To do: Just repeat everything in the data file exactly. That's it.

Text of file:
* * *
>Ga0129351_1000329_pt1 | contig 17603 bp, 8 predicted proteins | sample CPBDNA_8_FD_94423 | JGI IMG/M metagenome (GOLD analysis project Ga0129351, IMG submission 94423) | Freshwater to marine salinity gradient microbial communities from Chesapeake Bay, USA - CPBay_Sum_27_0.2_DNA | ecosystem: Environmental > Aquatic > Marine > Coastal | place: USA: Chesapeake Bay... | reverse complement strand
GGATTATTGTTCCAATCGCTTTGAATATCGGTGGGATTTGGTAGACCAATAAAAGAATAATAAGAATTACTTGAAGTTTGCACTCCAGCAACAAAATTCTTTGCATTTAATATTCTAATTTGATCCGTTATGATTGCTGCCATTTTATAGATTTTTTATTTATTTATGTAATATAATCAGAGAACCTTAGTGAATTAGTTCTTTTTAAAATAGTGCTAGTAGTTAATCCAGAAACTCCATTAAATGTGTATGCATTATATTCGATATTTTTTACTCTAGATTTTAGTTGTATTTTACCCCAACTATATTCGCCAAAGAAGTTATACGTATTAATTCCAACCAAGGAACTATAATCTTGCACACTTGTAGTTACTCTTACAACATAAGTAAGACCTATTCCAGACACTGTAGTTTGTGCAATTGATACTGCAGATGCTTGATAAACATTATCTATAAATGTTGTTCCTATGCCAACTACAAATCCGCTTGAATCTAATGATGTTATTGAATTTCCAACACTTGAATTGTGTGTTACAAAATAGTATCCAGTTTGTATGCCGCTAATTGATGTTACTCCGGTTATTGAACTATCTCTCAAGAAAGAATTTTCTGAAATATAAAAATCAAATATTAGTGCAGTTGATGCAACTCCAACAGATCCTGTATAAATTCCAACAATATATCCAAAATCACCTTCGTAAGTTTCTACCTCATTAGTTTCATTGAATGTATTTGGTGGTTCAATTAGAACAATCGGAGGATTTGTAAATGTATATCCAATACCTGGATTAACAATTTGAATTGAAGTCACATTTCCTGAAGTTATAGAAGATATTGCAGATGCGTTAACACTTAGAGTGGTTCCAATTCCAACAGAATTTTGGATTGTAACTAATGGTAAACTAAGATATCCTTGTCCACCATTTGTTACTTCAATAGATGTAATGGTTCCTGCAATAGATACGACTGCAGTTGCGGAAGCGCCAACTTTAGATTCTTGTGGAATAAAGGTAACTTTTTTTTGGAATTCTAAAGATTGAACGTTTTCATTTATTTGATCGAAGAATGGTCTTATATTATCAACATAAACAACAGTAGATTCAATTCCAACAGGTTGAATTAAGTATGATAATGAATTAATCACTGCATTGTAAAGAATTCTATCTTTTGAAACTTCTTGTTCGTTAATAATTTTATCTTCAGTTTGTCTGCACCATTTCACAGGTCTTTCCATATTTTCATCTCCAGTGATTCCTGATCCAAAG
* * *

>Ga0129351_1000329_pt1 | contig 17603 bp, 8 predicted proteins | sample CPBDNA_8_FD_94423 | JGI IMG/M metagenome (GOLD analysis project Ga0129351, IMG submission 94423) | Freshwater to marine salinity gradient microbial communities from Chesapeake Bay, USA - CPBay_Sum_27_0.2_DNA | ecosystem: Environmental > Aquatic > Marine > Coastal | place: USA: Chesapeake Bay... | reverse complement strand
GGATTATTGTTCCAATCGCTTTGAATATCGGTGGGATTTGGTAGACCAATAAAAGAATAATAAGAATTACTTGAAGTTTGCACTCCAGCAACAAAATTCTTTGCATTTAATATTCTAATTTGATCCGTTATGATTGCTGCCATTTTATAGATTTTTTATTTATTTATGTAATATAATCAGAGAACCTTAGTGAATTAGTTCTTTTTAAAATAGTGCTAGTAGTTAATCCAGAAACTCCATTAAATGTGTATGCATTATATTCGATATTTTTTACTCTAGATTTTAGTTGTATTTTACCCCAACTATATTCGCCAAAGAAGTTATACGTATTAATTCCAACCAAGGAACTATAATCTTGCACACTTGTAGTTACTCTTACAACATAAGTAAGACCTATTCCAGACACTGTAGTTTGTGCAATTGATACTGCAGATGCTTGATAAACATTATCTATAAATGTTGTTCCTATGCCAACTACAAATCCGCTTGAATCTAATGATGTTATTGAATTTCCAACACTTGAATTGTGTGTTACAAAATAGTATCCAGTTTGTATGCCGCTAATTGATGTTACTCCGGTTATTGAACTATCTCTCAAGAAAGAATTTTCTGAAATATAAAAATCAAATATTAGTGCAGTTGATGCAACTCCAACAGATCCTGTATAAATTCCAACAATATATCCAAAATCACCTTCGTAAGTTTCTACCTCATTAGTTTCATTGAATGTATTTGGTGGTTCAATTAGAACAATCGGAGGATTTGTAAATGTATATCCAATACCTGGATTAACAATTTGAATTGAAGTCACATTTCCTGAAGTTATAGAAGATATTGCAGATGCGTTAACACTTAGAGTGGTTCCAATTCCAACAGAATTTTGGATTGTAACTAATGGTAAACTAAGATATCCTTGTCCACCATTTGTTACTTCAATAGATGTAATGGTTCCTGCAATAGATACGACTGCAGTTGCGGAAGCGCCAACTTTAGATTCTTGTGGAATAAAGGTAACTTTTTTTTGGAATTCTAAAGATTGAACGTTTTCATTTATTTGATCGAAGAATGGTCTTATATTATCAACATAAACAACAGTAGATTCAATTCCAACAGGTTGAATTAAGTATGATAATGAATTAATCACTGCATTGTAAAGAATTCTATCTTTTGAAACTTCTTGTTCGTTAATAATTTTATCTTCAGTTTGTCTGCACCATTTCACAGGTCTTTCCATATTTTCATCTCCAGTGATTCCTGATCCAAAG